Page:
Camberwell director wins London film prize

Kit Heren (27 July, 2021)

Jennifer Martin’s films often focus on the theme of immigration and the ‘hostile environment’ at the Home Office

46318Jennifer Martin

A Camberwell-based art film director has won a prestigious London film prize.

Jennifer Martin, who was born in the US but moved to London to study fine art, has been named a ‘Lodestar’ by Film London – meaning the organisation is tipping her for future success.

Ms Martin’s films often focus on the theme of immigration and the problems posed by the ‘hostile environment’ policy brought in at the Home Office under Theresa May and continued under Amber Rudd, under whom the Windrush Scandal took place.

One of Ms Martin’s works is called TEETH, about people having trouble while applying for a UK marriage visa.

Ms Martin told the News: “The research for ‘TEETH’ began with a letter leaked by The Guardian in April 2018 amid reporting on the Windrush Scandal. In January 2017, former Home Secretary Amber Rudd wrote to Prime Minister Theresa May, ‘illegal and would-be illegal migrants and the public…need to know that our immigration system has “teeth.”‘

“The language Rudd used seemed eerily fitting, mirroring what it can feel like in being an immigrant in the UK under a system that wants to consume you, churn you up, and spit you out, somewhere elsewhere. Rudd’s ‘teeth’ made plain the viciousness of the hostile government, an upfront embrace of the intended cruelty.

“I connected to Amber Rudd’s statement as an immigrant. When I began development for ‘TEETH’, I was applying for Indefinite Leave to Remain, transitioning from a spousal visa. Nevertheless, it was crucial for me to go beyond myself and my own experiences and be in conversation with others.

“Ahead of writing the script, I held one-to-one informal interviews with a small group of people in the UK and in Germany around the immigration processes they experienced. I find that I work best collaboratively and in dialogue with others.”

After moving to the UK to study, Ms Martin said she had spent the majority of her adult life in London. Despite the problems she has had with the Home Office, she said it would be “difficult to imagine leaving” the capital.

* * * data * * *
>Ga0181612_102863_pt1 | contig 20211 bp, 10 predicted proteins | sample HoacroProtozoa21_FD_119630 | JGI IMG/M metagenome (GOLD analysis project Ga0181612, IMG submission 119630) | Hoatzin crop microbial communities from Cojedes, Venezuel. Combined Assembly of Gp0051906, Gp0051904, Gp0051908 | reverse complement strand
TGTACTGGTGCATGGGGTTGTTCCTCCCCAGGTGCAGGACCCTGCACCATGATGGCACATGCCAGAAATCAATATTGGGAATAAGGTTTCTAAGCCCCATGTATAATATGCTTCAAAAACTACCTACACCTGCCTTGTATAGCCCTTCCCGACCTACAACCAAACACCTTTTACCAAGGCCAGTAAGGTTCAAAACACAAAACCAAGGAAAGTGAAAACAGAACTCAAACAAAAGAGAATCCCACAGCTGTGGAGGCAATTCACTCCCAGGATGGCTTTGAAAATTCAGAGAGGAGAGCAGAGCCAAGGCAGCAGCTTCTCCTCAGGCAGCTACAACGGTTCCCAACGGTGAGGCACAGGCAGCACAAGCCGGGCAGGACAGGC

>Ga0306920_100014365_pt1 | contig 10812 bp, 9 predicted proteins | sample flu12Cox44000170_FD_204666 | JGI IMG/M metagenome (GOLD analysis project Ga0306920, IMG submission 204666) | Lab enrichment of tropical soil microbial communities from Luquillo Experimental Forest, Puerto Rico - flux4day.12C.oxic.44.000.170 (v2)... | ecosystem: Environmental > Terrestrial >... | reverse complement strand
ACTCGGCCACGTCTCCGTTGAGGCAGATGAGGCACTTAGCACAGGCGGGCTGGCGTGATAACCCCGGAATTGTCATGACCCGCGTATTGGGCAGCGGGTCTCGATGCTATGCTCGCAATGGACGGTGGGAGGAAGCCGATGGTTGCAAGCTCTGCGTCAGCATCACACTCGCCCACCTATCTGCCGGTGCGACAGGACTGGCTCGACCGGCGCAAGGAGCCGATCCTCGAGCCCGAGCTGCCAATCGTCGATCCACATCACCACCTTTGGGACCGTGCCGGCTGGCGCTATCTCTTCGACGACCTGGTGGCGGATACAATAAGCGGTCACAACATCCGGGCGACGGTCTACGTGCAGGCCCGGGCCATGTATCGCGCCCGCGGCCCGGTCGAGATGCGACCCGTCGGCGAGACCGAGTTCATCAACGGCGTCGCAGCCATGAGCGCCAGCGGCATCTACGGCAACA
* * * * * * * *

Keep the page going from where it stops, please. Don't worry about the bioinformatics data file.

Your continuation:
“My community is in London; I’ve been fortunate to find, connect, and relate to people through education, projects, the work I do through not/nowhere, the London-based cooperative, and more.

not/nowhere focuses on developing black and other non-white filmmakers through workshops, screenings and equipment hire, although it is open to everyone. Ms Martin added: “As a cooperative, we operate on the economic frontline of racial justice within the arts, working to dismantle the myth that artists should, for esteem, inclusion, or visibility, participate in unpaid institutional work.”

The Lodestars programme celebrates those within film, TV and games who shine with outstanding creativity or craftsmanship, tipped to go on to ever greater works in coming years, a spokesperson for Film London said.

Past winners include Joy Gharoro-Akpojotor, producer of Blue Story, which depicts boys caught up in warring gangs in Peckham and Deptford, and Koby Adom, who will be returning for a second season of the BBC’s Noughts + Crosses.

Ms Martin’s work is less commercially focused so far and she said it can be a challenge to secure funding for projects, as she is determined to pay all the crew London living wage at a minimum.

But despite her sometimes-challenging subject matter, Ms Martin may be looking to move more towards the mainstream. She is looking to develop her upcoming short film Scratch the belly I bare, which shows a queer black British reality dating show taking place amid an unknown atmospheric danger, into a feature. Other works from her back catalogue could also be developed for film and TV, she said.


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